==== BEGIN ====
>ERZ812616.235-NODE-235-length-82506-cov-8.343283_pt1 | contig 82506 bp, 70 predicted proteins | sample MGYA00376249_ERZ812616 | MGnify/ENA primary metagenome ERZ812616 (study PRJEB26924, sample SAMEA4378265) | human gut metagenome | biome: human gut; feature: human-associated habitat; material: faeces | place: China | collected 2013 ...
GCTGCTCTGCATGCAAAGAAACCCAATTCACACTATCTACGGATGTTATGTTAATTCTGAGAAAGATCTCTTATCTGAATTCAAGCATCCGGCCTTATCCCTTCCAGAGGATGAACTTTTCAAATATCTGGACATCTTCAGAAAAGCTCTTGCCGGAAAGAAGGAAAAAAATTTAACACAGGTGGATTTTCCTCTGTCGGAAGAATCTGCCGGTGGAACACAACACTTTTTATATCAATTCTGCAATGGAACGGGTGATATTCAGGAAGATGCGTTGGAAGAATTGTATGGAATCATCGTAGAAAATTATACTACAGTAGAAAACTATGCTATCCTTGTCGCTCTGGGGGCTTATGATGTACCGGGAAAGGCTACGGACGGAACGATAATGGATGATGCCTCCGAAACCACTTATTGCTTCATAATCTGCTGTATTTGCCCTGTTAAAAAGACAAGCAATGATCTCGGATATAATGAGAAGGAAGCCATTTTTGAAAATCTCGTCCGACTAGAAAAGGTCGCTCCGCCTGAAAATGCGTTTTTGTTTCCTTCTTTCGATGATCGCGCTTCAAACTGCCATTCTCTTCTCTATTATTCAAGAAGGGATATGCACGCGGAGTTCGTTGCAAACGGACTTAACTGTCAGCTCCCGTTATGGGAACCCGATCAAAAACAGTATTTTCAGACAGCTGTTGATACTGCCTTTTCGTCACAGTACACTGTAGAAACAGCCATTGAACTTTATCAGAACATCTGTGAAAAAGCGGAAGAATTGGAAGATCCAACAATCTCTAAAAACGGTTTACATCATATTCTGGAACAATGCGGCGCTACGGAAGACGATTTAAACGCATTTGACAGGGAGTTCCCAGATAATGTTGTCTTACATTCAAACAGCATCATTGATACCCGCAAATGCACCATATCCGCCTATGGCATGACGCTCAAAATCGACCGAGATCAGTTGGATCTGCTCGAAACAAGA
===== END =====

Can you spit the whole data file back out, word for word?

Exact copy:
>ERZ812616.235-NODE-235-length-82506-cov-8.343283_pt1 | contig 82506 bp, 70 predicted proteins | sample MGYA00376249_ERZ812616 | MGnify/ENA primary metagenome ERZ812616 (study PRJEB26924, sample SAMEA4378265) | human gut metagenome | biome: human gut; feature: human-associated habitat; material: faeces | place: China | collected 2013 ...
GCTGCTCTGCATGCAAAGAAACCCAATTCACACTATCTACGGATGTTATGTTAATTCTGAGAAAGATCTCTTATCTGAATTCAAGCATCCGGCCTTATCCCTTCCAGAGGATGAACTTTTCAAATATCTGGACATCTTCAGAAAAGCTCTTGCCGGAAAGAAGGAAAAAAATTTAACACAGGTGGATTTTCCTCTGTCGGAAGAATCTGCCGGTGGAACACAACACTTTTTATATCAATTCTGCAATGGAACGGGTGATATTCAGGAAGATGCGTTGGAAGAATTGTATGGAATCATCGTAGAAAATTATACTACAGTAGAAAACTATGCTATCCTTGTCGCTCTGGGGGCTTATGATGTACCGGGAAAGGCTACGGACGGAACGATAATGGATGATGCCTCCGAAACCACTTATTGCTTCATAATCTGCTGTATTTGCCCTGTTAAAAAGACAAGCAATGATCTCGGATATAATGAGAAGGAAGCCATTTTTGAAAATCTCGTCCGACTAGAAAAGGTCGCTCCGCCTGAAAATGCGTTTTTGTTTCCTTCTTTCGATGATCGCGCTTCAAACTGCCATTCTCTTCTCTATTATTCAAGAAGGGATATGCACGCGGAGTTCGTTGCAAACGGACTTAACTGTCAGCTCCCGTTATGGGAACCCGATCAAAAACAGTATTTTCAGACAGCTGTTGATACTGCCTTTTCGTCACAGTACACTGTAGAAACAGCCATTGAACTTTATCAGAACATCTGTGAAAAAGCGGAAGAATTGGAAGATCCAACAATCTCTAAAAACGGTTTACATCATATTCTGGAACAATGCGGCGCTACGGAAGACGATTTAAACGCATTTGACAGGGAGTTCCCAGATAATGTTGTCTTACATTCAAACAGCATCATTGATACCCGCAAATGCACCATATCCGCCTATGGCATGACGCTCAAAATCGACCGAGATCAGTTGGATCTGCTCGAAACAAGA